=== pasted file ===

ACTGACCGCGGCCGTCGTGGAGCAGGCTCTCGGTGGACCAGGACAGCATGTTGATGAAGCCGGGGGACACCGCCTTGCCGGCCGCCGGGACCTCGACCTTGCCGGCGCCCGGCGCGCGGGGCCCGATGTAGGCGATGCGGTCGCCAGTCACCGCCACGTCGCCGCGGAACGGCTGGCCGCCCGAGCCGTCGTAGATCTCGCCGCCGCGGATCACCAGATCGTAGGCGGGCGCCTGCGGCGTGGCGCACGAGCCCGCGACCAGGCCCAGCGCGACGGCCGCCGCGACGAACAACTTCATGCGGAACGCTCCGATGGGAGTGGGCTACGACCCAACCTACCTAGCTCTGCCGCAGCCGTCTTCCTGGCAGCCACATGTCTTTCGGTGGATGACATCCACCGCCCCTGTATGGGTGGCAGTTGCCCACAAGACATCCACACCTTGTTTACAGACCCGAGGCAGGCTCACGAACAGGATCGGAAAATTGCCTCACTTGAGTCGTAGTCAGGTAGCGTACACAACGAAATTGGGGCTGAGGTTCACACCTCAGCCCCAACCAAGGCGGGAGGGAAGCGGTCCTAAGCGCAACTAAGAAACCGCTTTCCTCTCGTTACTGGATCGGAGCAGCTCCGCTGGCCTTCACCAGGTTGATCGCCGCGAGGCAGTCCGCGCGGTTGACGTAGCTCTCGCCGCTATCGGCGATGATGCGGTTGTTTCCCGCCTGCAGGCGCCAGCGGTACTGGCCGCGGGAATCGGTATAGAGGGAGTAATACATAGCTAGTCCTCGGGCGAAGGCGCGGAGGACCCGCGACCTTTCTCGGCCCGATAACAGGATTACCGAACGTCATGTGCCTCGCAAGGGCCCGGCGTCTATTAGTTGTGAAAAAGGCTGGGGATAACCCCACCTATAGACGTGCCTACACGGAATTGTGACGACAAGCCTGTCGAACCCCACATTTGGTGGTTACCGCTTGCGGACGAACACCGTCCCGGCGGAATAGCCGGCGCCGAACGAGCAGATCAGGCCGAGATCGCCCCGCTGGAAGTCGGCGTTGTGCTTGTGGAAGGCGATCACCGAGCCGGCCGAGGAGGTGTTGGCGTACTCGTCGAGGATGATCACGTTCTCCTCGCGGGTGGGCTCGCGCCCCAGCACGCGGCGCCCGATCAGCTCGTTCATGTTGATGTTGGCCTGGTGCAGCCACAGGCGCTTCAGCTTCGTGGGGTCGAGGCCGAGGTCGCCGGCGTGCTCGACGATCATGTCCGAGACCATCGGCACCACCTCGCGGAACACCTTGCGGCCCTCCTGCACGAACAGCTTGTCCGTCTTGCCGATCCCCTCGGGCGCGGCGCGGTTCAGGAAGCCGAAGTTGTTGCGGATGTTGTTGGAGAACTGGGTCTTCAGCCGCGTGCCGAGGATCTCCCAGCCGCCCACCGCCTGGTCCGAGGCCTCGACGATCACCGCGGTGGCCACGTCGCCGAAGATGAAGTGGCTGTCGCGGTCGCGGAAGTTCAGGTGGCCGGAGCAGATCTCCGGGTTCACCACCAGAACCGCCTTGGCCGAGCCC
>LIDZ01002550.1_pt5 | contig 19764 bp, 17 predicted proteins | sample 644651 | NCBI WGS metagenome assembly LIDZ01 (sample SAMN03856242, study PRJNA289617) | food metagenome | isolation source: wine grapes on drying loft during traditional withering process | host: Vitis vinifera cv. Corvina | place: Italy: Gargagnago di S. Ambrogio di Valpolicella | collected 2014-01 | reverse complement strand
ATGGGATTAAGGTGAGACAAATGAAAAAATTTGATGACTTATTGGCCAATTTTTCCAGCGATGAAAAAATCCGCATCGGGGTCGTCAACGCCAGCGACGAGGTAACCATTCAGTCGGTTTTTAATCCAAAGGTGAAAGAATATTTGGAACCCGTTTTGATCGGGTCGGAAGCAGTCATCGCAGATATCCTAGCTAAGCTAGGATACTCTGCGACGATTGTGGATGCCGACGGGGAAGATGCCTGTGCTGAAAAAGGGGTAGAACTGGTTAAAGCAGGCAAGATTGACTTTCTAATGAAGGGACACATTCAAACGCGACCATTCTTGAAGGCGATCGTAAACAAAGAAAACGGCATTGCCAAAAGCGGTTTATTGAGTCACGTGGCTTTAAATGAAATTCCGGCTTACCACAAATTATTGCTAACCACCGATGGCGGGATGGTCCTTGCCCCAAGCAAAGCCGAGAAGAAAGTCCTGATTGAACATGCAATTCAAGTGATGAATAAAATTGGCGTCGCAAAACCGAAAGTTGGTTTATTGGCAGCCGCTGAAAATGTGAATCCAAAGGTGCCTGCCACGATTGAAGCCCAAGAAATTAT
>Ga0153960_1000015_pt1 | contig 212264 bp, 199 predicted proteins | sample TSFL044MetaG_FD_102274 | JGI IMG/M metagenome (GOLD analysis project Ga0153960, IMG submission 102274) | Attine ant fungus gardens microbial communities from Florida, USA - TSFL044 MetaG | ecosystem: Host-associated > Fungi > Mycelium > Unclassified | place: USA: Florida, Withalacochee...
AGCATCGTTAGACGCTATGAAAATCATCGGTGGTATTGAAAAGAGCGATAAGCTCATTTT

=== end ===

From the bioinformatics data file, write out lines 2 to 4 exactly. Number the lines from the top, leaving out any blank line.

>LIDZ01002550.1_pt5 | contig 19764 bp, 17 predicted proteins | sample 644651 | NCBI WGS metagenome assembly LIDZ01 (sample SAMN03856242, study PRJNA289617) | food metagenome | isolation source: wine grapes on drying loft during traditional withering process | host: Vitis vinifera cv. Corvina | place: Italy: Gargagnago di S. Ambrogio di Valpolicella | collected 2014-01 | reverse complement strand
ATGGGATTAAGGTGAGACAAATGAAAAAATTTGATGACTTATTGGCCAATTTTTCCAGCGATGAAAAAATCCGCATCGGGGTCGTCAACGCCAGCGACGAGGTAACCATTCAGTCGGTTTTTAATCCAAAGGTGAAAGAATATTTGGAACCCGTTTTGATCGGGTCGGAAGCAGTCATCGCAGATATCCTAGCTAAGCTAGGATACTCTGCGACGATTGTGGATGCCGACGGGGAAGATGCCTGTGCTGAAAAAGGGGTAGAACTGGTTAAAGCAGGCAAGATTGACTTTCTAATGAAGGGACACATTCAAACGCGACCATTCTTGAAGGCGATCGTAAACAAAGAAAACGGCATTGCCAAAAGCGGTTTATTGAGTCACGTGGCTTTAAATGAAATTCCGGCTTACCACAAATTATTGCTAACCACCGATGGCGGGATGGTCCTTGCCCCAAGCAAAGCCGAGAAGAAAGTCCTGATTGAACATGCAATTCAAGTGATGAATAAAATTGGCGTCGCAAAACCGAAAGTTGGTTTATTGGCAGCCGCTGAAAATGTGAATCCAAAGGTGCCTGCCACGATTGAAGCCCAAGAAATTAT
>Ga0153960_1000015_pt1 | contig 212264 bp, 199 predicted proteins | sample TSFL044MetaG_FD_102274 | JGI IMG/M metagenome (GOLD analysis project Ga0153960, IMG submission 102274) | Attine ant fungus gardens microbial communities from Florida, USA - TSFL044 MetaG | ecosystem: Host-associated > Fungi > Mycelium > Unclassified | place: USA: Florida, Withalacochee...